This summer, my goal is to read ten poetry collections. Click on the summerreading2015 tag to chart my progress.
I encountered Terri Witek’s work by chance at the 2012 AWP Conference in Chicago. That discovery alone made the conference worth it (though generally speaking it was an excellent conference).
I bought Exit Island on the spot, read it as soon as I got home, and loved it, but am only now reading Witek’s older work.
After reading The Shipwreck Dress, I can see how her work progressed to Exit Island. One of my favorite features of the latter collection is a series of de facto word quilts: words arranged in a matrix-like grid that can be read up and down, left to right, or diagonally. (Not to mention the poems she constructs out of constellations and fractured pictures of animals.)
Molly Peacock says in her review of The Shipwreck Dress, “As Witek sensuously explores the most ancient connections between text and textile, she turns her poems into stunning, subtle word-kimonos.”
The “kimono” poems in The Shipwreck Dress seem to be the precursors to the word quilts of Exit Island. This series of poems features two columns. The left-hand column is made up entirely of colors, while the right-hand column has the poem proper.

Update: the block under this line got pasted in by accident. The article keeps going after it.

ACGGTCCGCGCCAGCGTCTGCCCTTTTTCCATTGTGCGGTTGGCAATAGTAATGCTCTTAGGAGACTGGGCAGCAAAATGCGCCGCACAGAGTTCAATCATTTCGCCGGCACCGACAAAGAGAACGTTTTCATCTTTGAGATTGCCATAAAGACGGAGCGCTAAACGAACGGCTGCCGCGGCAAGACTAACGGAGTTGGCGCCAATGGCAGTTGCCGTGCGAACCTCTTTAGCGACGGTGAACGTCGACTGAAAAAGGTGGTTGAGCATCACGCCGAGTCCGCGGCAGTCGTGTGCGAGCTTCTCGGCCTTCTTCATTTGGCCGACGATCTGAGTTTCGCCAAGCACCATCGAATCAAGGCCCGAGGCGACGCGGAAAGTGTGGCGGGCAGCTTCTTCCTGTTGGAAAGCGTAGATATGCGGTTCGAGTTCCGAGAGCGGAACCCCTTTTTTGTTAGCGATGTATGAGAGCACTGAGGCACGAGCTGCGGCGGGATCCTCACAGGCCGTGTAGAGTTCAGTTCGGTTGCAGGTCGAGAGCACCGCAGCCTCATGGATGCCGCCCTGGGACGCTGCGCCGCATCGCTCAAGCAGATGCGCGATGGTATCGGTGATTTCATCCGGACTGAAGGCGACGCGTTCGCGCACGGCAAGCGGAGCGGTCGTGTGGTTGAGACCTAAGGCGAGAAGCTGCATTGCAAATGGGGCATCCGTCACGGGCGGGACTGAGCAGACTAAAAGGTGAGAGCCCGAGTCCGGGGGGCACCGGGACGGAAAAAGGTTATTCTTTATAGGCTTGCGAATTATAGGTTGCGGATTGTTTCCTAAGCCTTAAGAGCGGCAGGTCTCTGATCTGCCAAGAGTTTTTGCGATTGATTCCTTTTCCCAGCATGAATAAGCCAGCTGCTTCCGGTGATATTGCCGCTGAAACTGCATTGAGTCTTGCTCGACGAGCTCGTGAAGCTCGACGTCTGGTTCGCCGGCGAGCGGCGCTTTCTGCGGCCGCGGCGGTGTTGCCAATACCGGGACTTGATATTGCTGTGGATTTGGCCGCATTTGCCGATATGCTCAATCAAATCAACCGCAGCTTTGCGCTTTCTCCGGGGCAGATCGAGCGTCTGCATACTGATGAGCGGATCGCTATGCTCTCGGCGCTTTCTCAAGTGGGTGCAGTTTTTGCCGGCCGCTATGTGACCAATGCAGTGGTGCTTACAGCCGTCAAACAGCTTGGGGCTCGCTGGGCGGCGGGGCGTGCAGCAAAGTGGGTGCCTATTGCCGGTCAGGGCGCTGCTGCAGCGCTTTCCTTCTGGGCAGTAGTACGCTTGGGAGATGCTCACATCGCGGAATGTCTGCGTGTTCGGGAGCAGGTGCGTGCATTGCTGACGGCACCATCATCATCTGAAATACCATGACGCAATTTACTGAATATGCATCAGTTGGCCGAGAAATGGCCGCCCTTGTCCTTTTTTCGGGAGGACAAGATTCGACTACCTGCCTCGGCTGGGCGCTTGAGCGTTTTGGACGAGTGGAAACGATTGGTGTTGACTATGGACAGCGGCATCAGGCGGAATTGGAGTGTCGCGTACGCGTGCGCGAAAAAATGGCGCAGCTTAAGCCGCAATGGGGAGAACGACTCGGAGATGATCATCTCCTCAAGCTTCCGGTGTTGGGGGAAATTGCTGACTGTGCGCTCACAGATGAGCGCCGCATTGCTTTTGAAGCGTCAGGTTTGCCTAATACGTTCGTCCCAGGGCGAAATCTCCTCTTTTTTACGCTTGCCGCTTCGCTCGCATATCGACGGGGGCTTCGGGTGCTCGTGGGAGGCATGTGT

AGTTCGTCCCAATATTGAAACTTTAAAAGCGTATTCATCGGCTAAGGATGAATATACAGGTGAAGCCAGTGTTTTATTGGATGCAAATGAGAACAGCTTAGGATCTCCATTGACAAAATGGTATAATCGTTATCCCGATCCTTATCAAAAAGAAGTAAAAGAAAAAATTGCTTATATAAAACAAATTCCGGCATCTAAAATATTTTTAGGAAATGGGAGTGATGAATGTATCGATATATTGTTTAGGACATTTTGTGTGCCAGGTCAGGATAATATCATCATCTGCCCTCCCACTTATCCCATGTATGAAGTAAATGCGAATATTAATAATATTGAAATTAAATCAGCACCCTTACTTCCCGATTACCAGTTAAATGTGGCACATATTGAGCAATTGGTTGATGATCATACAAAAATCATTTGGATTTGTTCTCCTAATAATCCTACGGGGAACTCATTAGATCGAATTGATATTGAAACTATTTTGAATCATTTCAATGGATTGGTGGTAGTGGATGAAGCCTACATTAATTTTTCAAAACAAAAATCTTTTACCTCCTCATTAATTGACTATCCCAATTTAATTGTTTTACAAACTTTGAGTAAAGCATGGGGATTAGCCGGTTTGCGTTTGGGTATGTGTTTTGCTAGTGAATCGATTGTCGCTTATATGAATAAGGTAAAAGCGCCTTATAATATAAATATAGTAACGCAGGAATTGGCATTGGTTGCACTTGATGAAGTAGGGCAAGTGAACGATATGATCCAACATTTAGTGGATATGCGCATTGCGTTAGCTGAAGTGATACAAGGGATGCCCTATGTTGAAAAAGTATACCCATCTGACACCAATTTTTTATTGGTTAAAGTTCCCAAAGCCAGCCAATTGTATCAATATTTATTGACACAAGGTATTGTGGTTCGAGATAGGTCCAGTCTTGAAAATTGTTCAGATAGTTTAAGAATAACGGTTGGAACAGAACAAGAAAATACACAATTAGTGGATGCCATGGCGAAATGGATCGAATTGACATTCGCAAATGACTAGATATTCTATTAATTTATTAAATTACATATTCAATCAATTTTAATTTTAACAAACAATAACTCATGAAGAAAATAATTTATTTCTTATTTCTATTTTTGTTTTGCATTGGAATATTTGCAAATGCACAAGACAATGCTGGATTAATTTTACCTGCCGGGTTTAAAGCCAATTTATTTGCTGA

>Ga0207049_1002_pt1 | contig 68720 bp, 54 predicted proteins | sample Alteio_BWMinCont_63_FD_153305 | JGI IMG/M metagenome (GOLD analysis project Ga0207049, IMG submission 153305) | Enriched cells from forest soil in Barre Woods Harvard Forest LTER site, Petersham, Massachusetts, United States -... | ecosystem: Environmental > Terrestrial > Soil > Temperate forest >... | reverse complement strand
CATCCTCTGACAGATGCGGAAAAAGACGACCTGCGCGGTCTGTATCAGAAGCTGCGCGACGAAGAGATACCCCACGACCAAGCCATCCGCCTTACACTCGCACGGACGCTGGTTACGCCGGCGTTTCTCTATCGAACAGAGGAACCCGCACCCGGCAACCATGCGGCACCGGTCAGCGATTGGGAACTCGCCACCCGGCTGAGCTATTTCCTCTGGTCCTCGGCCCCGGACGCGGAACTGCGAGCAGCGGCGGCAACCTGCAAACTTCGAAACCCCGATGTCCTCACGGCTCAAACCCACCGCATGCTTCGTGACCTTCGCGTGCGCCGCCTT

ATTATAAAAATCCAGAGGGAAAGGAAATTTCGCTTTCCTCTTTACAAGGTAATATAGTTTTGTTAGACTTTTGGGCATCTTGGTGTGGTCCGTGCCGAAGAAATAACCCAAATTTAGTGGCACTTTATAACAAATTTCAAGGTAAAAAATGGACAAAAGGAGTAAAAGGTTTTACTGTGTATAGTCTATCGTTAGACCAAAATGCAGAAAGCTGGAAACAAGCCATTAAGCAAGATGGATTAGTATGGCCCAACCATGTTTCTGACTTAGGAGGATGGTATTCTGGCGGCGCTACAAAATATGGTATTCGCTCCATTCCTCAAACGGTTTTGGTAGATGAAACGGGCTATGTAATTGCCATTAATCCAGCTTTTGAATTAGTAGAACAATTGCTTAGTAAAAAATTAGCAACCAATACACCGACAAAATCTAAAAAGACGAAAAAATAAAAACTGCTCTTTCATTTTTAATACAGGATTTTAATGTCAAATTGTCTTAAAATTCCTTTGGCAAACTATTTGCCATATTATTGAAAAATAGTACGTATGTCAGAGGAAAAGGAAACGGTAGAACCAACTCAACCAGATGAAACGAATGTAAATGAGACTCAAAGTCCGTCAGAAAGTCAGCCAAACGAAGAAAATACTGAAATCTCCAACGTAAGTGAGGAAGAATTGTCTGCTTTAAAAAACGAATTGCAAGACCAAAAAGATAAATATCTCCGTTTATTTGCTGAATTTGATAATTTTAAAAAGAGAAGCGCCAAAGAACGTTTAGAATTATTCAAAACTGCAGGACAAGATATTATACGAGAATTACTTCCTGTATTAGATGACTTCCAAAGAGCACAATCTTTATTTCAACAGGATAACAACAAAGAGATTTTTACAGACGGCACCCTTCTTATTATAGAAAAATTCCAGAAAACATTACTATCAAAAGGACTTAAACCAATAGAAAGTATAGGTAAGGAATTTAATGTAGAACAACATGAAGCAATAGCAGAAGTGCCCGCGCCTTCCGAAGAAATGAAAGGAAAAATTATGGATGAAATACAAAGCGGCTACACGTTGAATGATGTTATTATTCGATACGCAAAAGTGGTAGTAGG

Each line of the poem is assigned a color; there’s a progression of color as well as a more typical poetic progression. The color assigned to the line adds a layer of meaning to each individual line as well as the poem as a whole.
I love the range of these kimono poems. Some are sweetly nostalgic, some are sad, some are simply frozen moments poignantly captured. They also serve as a sort of stitching that holds the collection together.
Unlike with some experimental work, these poems are all grounded in reality. Witek uses all five senses to describe the world around her–a world of heartbreak, healing, and introspection.
Find The Shipwreck Dress at an independent bookstore near you.